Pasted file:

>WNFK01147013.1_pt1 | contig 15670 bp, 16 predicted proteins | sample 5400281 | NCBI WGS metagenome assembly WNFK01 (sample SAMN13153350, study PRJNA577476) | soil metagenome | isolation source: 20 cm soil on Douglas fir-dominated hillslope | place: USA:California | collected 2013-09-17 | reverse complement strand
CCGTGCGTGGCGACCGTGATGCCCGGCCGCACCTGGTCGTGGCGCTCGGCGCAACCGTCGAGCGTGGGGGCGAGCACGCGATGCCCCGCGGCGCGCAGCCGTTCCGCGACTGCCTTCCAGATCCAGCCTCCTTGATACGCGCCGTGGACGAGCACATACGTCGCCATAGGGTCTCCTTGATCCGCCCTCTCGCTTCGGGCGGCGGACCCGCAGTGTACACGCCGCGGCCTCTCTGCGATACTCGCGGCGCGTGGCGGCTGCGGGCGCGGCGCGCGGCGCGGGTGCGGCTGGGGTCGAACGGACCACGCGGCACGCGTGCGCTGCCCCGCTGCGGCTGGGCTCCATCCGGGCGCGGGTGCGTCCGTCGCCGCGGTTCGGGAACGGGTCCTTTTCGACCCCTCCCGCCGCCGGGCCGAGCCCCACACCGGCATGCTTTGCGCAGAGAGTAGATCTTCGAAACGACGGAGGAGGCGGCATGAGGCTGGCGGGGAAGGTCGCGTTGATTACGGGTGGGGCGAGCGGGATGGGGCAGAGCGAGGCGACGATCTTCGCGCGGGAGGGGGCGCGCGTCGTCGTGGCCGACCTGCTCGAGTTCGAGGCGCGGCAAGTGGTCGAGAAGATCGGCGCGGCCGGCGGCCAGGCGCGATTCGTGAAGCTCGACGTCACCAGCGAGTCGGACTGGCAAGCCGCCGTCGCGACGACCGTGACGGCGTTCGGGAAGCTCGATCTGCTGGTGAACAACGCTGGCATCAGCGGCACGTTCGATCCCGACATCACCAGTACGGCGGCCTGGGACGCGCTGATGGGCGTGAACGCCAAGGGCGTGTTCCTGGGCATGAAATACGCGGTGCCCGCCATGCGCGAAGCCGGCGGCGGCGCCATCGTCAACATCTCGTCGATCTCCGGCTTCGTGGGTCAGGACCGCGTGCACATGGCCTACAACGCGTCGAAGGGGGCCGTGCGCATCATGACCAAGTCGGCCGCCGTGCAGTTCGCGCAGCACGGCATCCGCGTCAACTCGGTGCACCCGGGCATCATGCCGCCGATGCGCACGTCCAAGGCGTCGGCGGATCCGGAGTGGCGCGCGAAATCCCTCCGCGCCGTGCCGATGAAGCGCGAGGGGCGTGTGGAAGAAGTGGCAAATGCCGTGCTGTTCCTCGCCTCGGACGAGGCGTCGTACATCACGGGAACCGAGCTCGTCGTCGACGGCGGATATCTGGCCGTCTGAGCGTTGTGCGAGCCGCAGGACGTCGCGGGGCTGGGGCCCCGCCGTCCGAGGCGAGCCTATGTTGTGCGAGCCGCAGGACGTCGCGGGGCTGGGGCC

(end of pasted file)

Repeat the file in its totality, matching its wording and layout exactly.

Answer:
>WNFK01147013.1_pt1 | contig 15670 bp, 16 predicted proteins | sample 5400281 | NCBI WGS metagenome assembly WNFK01 (sample SAMN13153350, study PRJNA577476) | soil metagenome | isolation source: 20 cm soil on Douglas fir-dominated hillslope | place: USA:California | collected 2013-09-17 | reverse complement strand
CCGTGCGTGGCGACCGTGATGCCCGGCCGCACCTGGTCGTGGCGCTCGGCGCAACCGTCGAGCGTGGGGGCGAGCACGCGATGCCCCGCGGCGCGCAGCCGTTCCGCGACTGCCTTCCAGATCCAGCCTCCTTGATACGCGCCGTGGACGAGCACATACGTCGCCATAGGGTCTCCTTGATCCGCCCTCTCGCTTCGGGCGGCGGACCCGCAGTGTACACGCCGCGGCCTCTCTGCGATACTCGCGGCGCGTGGCGGCTGCGGGCGCGGCGCGCGGCGCGGGTGCGGCTGGGGTCGAACGGACCACGCGGCACGCGTGCGCTGCCCCGCTGCGGCTGGGCTCCATCCGGGCGCGGGTGCGTCCGTCGCCGCGGTTCGGGAACGGGTCCTTTTCGACCCCTCCCGCCGCCGGGCCGAGCCCCACACCGGCATGCTTTGCGCAGAGAGTAGATCTTCGAAACGACGGAGGAGGCGGCATGAGGCTGGCGGGGAAGGTCGCGTTGATTACGGGTGGGGCGAGCGGGATGGGGCAGAGCGAGGCGACGATCTTCGCGCGGGAGGGGGCGCGCGTCGTCGTGGCCGACCTGCTCGAGTTCGAGGCGCGGCAAGTGGTCGAGAAGATCGGCGCGGCCGGCGGCCAGGCGCGATTCGTGAAGCTCGACGTCACCAGCGAGTCGGACTGGCAAGCCGCCGTCGCGACGACCGTGACGGCGTTCGGGAAGCTCGATCTGCTGGTGAACAACGCTGGCATCAGCGGCACGTTCGATCCCGACATCACCAGTACGGCGGCCTGGGACGCGCTGATGGGCGTGAACGCCAAGGGCGTGTTCCTGGGCATGAAATACGCGGTGCCCGCCATGCGCGAAGCCGGCGGCGGCGCCATCGTCAACATCTCGTCGATCTCCGGCTTCGTGGGTCAGGACCGCGTGCACATGGCCTACAACGCGTCGAAGGGGGCCGTGCGCATCATGACCAAGTCGGCCGCCGTGCAGTTCGCGCAGCACGGCATCCGCGTCAACTCGGTGCACCCGGGCATCATGCCGCCGATGCGCACGTCCAAGGCGTCGGCGGATCCGGAGTGGCGCGCGAAATCCCTCCGCGCCGTGCCGATGAAGCGCGAGGGGCGTGTGGAAGAAGTGGCAAATGCCGTGCTGTTCCTCGCCTCGGACGAGGCGTCGTACATCACGGGAACCGAGCTCGTCGTCGACGGCGGATATCTGGCCGTCTGAGCGTTGTGCGAGCCGCAGGACGTCGCGGGGCTGGGGCCCCGCCGTCCGAGGCGAGCCTATGTTGTGCGAGCCGCAGGACGTCGCGGGGCTGGGGCC